Written by the Nobel Prize winning Turkish novelist, Orhan Pamuk, Snow is one of the most effectively atmospheric novels I’ve ever read and is as riveting a story as I’ve read in quite some time. The protagonist is Ka, an erudite – if young – poet and writer who is given a journalistic assignment in Kars, a small city in the far eastern portion of Turkey — near the border with Armenia. The assignment is to write about an epidemic of cases of high school girls committing suicide over headscarf policies, and it is amid this climate of hostility between Atatürk-style secular pro-Western reformists and the militantly anti-secular Islamists that this story plays out — and from which it draws its tension. [To further complicate matters, there are also Kurdish separatists who don’t agree with either of the others’ causes, but would like to have autonomy in their own nation. However, these are more a garnish to the story than a primary flavor.]
Ka’s arrival in Kars is followed by an extended period of snowfall which cuts the city off, setting the stage for the conflicting parties to commence feuding. An Islamist murders a bureaucrat, and an actor-cum-reformist political powerhouse stages a controversial play that results in troops firing into the audience at agitated Islamist high school boys. Throughout this period trapped in Kars, Ka is repeatedly sucked into the middle of the conflict. The reformists see him as a potentially powerful ally as he has the communicative reach of a famous poet. Being a scholarly (and modern) young man who’s been living in Germany, in the heart of the West, Ka is seen as a natural comrade. The Islamists quietly despise Ka, but also see him as one who can give them voice. When I say “quietly despise” I mean they clearly have disdain for him because he an atheist [or so they all assume] and they, furthermore, assume that he believes he is better than them. However, on a personal level they find Ka to be personable, likable, and respectful. As it happens, Ka is prone to a kind of mystical experience while in Kars. Poems flood his mind with unprecedented ease. He is amid the bliss of falling in love. It’s not clear whether his waffling on the question of the existence of god is the result of the inhabitants of Kars wearing off on him, if it’s the atmosphere of pristine snowy beauty, if it’s the joy of being madly in love, or some combination of the above. [A side question touched upon throughout the book is what spurs creativity? Is it misery? Is it happiness? Is it some combination of the two, rightly timed? Is it neither?]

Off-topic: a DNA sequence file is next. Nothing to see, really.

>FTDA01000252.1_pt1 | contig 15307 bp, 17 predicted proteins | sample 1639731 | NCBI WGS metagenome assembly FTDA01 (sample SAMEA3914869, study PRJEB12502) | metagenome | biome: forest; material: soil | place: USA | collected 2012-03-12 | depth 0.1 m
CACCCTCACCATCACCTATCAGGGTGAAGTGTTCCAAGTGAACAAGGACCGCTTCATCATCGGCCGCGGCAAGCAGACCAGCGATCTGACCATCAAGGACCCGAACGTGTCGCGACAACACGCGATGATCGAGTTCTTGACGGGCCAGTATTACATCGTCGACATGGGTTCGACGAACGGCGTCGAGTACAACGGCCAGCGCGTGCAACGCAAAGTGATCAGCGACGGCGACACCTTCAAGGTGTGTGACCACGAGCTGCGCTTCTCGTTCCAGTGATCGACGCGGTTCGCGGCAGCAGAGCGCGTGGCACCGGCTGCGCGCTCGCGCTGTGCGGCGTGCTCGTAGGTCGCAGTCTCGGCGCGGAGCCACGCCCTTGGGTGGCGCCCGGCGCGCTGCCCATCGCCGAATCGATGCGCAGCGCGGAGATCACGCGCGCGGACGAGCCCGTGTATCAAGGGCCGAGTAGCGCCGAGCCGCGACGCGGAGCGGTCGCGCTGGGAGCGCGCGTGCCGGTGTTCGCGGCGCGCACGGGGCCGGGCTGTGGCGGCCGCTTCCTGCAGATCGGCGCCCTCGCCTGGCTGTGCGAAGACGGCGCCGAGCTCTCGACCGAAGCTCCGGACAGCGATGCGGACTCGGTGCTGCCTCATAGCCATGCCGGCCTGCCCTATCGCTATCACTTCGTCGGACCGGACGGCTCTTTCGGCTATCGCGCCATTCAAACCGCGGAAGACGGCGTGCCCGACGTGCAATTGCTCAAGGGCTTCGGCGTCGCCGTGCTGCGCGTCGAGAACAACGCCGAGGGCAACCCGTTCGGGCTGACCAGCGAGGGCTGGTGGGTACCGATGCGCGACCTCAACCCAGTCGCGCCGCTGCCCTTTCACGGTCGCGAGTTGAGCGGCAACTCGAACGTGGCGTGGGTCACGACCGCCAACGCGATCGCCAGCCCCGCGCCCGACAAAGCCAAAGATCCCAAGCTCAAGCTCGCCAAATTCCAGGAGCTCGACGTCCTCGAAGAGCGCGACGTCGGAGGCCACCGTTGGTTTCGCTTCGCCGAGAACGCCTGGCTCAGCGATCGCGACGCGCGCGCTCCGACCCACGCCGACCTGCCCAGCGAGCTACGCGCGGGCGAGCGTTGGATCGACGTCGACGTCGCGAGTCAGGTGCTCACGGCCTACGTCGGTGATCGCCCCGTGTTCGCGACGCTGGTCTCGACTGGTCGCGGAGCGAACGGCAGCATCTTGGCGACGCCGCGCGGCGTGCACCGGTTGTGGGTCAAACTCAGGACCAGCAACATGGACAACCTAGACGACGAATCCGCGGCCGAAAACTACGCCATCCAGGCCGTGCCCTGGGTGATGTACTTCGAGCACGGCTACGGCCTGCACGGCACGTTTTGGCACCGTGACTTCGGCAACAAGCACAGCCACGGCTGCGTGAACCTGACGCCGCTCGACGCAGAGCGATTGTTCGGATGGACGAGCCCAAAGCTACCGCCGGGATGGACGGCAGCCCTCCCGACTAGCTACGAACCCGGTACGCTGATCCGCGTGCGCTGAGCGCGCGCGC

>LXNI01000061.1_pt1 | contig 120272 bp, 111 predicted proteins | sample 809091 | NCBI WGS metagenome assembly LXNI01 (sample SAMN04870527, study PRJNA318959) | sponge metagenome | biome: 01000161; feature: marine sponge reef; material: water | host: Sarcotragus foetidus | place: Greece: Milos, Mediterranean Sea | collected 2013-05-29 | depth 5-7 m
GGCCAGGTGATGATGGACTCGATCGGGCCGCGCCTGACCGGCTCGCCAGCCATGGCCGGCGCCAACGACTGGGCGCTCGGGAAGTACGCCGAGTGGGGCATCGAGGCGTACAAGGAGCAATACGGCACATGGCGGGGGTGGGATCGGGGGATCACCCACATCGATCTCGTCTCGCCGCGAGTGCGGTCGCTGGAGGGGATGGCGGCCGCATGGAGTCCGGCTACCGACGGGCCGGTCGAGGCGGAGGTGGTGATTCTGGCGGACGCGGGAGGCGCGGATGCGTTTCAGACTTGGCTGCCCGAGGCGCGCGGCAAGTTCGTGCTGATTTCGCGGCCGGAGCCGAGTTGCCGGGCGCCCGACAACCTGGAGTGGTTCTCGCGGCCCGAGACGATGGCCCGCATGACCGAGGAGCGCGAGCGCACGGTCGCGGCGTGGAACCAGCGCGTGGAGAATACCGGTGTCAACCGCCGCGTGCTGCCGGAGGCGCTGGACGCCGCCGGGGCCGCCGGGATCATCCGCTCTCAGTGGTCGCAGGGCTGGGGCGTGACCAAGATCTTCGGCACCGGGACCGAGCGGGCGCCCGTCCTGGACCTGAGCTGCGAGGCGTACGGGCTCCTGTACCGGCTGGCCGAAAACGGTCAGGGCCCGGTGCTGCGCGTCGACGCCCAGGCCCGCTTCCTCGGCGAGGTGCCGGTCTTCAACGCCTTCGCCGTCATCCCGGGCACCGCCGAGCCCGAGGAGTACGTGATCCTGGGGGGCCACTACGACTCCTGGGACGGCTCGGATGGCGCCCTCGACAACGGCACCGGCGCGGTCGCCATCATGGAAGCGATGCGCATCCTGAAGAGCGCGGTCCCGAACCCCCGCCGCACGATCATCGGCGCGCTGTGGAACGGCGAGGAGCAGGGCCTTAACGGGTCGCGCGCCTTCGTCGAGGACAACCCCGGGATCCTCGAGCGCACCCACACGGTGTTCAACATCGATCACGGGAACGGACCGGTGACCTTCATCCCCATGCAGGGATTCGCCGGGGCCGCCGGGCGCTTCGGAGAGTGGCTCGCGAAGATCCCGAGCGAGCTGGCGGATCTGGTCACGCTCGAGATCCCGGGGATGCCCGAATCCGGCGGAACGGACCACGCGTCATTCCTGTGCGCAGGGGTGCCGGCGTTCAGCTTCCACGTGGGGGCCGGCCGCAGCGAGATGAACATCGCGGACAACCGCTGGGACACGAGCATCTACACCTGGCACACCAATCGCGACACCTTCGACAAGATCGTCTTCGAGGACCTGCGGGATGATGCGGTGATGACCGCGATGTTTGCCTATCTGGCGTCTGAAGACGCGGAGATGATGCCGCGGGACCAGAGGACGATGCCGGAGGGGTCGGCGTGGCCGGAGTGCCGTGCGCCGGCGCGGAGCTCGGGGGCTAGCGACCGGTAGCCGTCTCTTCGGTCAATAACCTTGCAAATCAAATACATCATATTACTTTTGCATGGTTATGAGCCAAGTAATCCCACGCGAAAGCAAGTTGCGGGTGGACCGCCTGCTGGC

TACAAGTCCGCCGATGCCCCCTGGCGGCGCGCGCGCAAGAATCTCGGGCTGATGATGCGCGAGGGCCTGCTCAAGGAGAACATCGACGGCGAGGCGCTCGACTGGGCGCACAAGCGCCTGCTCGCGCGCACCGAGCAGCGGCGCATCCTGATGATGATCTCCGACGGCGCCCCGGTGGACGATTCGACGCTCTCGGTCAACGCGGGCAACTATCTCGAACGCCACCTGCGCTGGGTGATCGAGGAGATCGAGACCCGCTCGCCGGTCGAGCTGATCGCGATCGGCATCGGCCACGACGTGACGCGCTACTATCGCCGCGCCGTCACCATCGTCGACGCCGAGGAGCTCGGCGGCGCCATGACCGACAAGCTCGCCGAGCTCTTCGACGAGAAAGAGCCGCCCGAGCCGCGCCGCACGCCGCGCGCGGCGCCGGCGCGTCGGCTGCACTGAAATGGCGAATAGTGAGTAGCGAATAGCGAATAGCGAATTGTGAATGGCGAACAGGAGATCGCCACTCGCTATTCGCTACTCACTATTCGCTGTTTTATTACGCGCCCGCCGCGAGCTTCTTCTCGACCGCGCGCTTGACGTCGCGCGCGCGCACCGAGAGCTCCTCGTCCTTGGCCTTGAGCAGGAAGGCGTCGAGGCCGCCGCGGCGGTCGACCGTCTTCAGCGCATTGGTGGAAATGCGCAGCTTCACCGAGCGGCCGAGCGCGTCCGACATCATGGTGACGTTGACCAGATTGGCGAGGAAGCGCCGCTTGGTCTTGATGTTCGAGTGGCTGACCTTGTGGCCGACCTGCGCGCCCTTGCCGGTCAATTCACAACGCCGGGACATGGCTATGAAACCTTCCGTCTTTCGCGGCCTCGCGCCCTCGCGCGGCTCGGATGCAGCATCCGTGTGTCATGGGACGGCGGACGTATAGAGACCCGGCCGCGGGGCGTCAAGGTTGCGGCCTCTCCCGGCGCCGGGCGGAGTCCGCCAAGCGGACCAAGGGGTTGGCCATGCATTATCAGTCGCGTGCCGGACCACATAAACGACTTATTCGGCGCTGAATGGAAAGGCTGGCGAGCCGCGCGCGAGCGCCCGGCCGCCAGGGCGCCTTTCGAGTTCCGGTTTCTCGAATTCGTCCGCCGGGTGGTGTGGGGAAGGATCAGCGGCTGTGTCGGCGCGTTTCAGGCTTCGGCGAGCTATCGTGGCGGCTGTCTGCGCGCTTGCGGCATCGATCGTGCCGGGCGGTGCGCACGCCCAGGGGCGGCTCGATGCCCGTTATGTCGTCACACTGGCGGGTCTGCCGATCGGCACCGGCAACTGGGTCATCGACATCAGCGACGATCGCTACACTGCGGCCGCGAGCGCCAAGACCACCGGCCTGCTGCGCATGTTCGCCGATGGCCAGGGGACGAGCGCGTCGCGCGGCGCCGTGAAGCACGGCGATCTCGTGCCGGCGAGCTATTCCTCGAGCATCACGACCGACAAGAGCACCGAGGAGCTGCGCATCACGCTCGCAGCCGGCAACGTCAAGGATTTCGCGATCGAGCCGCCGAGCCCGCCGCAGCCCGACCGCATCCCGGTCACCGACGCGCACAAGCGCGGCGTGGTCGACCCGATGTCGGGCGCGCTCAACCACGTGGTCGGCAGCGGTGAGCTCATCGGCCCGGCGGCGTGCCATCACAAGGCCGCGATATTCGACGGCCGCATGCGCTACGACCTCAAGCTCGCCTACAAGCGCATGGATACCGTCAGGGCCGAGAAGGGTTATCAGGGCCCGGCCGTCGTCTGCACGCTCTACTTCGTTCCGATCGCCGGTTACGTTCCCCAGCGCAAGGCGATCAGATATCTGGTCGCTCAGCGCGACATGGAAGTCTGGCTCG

Despite the description of Ka as being a young man throughout the book, in the first half of the book I pictured him as a middle-aged / older man. He seems so wise and well-reasoned, and people seem to seek him out for his opinion (granted, this has a lot to do with his fame.) However, when he finally receives some indication of reciprocation from the girl that he’s obsessed with, he immediately turns into a fifteen-year-old lovelorn boy. From that point onward, Ka succumbs to petty jealousy and becomes smotheringly needy. This will be Ka’s downfall — though not immediately. At first, this change seems to be almost flattering to the girl, turning her feelings from those of an acquaintance to those of a tentative lover. I must say, the most discordant part of this book is Ka’s transformation, but it does set up an intriguing chain of possibilities — and Ka wouldn’t be the first person to be transformed into a crazy person by way of a love affair.
The book’s approach to storytelling is quite interesting as well. It’s written as though the author, himself, is telling Ka’s story — not as a dispassionate witness but a secondary participant. Throughout most of the book this is not noticeable, and the telling comes across as run-of-the-mill third person narration, but in the latter third of the book it becomes quite prominent because of what I think of as literary fourth wall breaking, using shifts to first person narration to let the reader know that the author is actively in the story. [In plays and movies, the 4th wall break is when an actor turns to the audience and talks to them, in effect acknowledging that he or she knows they are in a movie.] The reason for these perspective shifts is that in the last part of the book, the author is trying to piece together what happened during Ka’s last hours in Kars.
If one is the type of reader who likes all outstanding plot questions tied up with a nice bow, one may find the ending a little bit trying. The author employs what I call “strategic ambiguity,” leaving certain facts unknown so that the reader is forced to draw his or her own conclusion [or to live with the lack of a conclusion.] I enjoy this approach as it gives me a little more to chew over as a reader, and, also, because it more reasonably captures the state of the real world, in which perfect certainty is a rarity. However, I do realize this tactic irritates some readers.
I was spellbound by this story. It was engrossing both on the level of the protagonist as an individual, but also offered great insight into the societal level conflict in the region. If you’re looking for a great novel, and not put off by religious-secular conflict being at the heart of a story, I’d highly recommend Snow.